A good travel bucket list should be filled with destinations that include luxurious accommodations, incredible pampering, and great food and drink. For my wife and me, a European river cruise and a chance to tour Europe’s Christmas markets were among the items on our list.
Last year, we were delighted to mark both items as complete in one trip, an all-inclusive Danube River cruise on the S.S. Maria Theresa, operated by Uniworld Boutique River Cruises. Our eight-day European Holiday Markets trip from Nuremburg to Vienna included stops in Regensburg, Deggendorf, Theresienthal, and Passau in Germany, plus Linz, Dürnstein, and Vienna in Austria.
Local informative walking tours led by professional and knowledgeable guides were included free at each stop, with optional bus transportation provided for those with limited mobility. The tours ended at local Christmas markets, which varied in size and atmosphere. Maria Theresa offered us elegant accommodations and superb meals as we explored the charming ports. It was a trip of a lifetime.
Nuremberg’s world-famous Christmas market (Christkindlesmarkta), held in the spacious central square in old town in front of the Church of Our Lady (Frauenkirche), has a prosperous modern feel with row upon perfect row of booths selling everything from glass angels and ornaments to fruit dolls and scarfs. A plethora of food booths sells a range of exquisite sausage sandwiches, mulled wine, and beer; at least one booth sells the best potato pancakes. Be sure to look up at the church’s mechanical clock at noon for the daily männleinlaufen (running men) and you’ll see seven prince-electors move around Emperor Karl IV.
Regensburg, on the other hand, has several Christmas markets, the most romantic of which was located in the courtyard of the Thurn and Taxis Palace. Wooden vendors’ booths have evergreen branches strewn across roofs that complement the 300-year-old palace and create a warm, authentic atmosphere. The locally made sausages and mulled wine were excellent, and perusing many of the crafts was fun.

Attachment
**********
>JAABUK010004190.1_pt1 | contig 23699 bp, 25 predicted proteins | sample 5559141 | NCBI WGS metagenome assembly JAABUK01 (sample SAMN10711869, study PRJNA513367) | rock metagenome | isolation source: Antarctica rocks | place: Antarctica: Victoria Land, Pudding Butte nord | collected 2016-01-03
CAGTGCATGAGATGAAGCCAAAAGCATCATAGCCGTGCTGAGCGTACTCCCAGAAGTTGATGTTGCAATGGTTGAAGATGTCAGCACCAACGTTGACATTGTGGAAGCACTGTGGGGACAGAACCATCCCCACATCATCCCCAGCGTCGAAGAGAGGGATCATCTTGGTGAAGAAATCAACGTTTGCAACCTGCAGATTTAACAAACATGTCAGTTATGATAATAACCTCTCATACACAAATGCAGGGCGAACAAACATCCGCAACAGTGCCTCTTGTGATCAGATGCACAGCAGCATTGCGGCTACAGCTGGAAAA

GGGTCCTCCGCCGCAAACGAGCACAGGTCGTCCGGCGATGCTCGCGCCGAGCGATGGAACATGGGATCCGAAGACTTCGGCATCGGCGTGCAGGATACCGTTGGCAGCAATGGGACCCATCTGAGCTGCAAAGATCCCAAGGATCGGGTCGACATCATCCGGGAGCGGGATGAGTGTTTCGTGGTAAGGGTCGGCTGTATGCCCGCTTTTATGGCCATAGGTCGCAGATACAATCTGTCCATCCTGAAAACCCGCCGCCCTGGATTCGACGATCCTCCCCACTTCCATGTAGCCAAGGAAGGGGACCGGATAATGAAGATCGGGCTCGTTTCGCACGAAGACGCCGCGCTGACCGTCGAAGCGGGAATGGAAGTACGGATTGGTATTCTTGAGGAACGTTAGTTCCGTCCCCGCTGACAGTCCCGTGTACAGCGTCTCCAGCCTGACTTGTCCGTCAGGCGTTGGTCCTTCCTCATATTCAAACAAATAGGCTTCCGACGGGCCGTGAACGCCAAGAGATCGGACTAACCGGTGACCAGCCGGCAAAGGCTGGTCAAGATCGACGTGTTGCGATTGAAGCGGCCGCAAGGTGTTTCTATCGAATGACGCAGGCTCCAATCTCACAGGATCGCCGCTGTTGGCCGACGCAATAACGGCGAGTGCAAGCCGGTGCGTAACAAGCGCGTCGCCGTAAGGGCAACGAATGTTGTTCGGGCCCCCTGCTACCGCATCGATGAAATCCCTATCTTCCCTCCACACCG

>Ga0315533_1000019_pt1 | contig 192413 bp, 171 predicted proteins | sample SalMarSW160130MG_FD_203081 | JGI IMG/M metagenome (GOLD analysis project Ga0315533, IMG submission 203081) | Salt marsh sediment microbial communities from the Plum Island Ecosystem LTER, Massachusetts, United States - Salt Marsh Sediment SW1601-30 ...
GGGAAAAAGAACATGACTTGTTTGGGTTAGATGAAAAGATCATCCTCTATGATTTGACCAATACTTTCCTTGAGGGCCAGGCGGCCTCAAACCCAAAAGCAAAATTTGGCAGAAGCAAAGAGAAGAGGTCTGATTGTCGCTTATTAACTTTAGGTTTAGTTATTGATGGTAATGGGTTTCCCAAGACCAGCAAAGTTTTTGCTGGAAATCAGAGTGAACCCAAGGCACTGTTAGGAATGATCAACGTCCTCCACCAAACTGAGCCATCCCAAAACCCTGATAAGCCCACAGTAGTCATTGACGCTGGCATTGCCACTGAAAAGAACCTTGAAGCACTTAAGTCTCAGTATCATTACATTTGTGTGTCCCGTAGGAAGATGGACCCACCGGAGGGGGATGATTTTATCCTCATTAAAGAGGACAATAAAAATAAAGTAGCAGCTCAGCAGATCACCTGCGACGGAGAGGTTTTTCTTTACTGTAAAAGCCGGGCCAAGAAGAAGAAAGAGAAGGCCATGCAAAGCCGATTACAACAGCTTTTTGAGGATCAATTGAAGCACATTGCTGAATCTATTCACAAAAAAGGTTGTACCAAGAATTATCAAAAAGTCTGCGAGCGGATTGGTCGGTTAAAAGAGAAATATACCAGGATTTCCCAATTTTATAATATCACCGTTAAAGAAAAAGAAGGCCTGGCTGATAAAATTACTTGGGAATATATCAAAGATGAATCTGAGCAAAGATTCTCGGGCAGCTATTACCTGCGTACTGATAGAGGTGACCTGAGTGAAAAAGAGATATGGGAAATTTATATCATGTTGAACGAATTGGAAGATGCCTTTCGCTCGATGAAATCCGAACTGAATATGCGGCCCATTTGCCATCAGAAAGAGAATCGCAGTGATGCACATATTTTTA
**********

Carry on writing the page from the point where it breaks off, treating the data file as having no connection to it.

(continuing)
In Vienna, we decided to pay for a tour to the Schönbrunn Palace and Christmas market. The Schönbrunn and a stop earlier in the day at the Winter Palace of Prince Eugene in Vienna’s city center were windows into a world of royalty and privilege. The market outside the Schönbrunn was one of our favorites because there was plenty of space between stands, a good mix of booths offering Christmas items and food, and an overall festive air, with several performers on stilts interacting with children and their families.
As we visited various markets, it became apparent that they were not there just for the tourists. The markets also are important destinations for locals seeking family-friendly activities or a place for friends to kibitz over drinks and foot-long sausage sandwiches.
The only port that didn’t have a Christmas market was Dürnstein, but this was of no consequence as we toured the twisting and arched streets, the ruins of Burgruine Dürnstein castle high above the town, and enjoyed a healthy cup of mulled wine. A magnificent view of the countryside was ours following a steep climb that ended just below the castle, which, according to locals, was where King Richard I was held for ransom in 1192.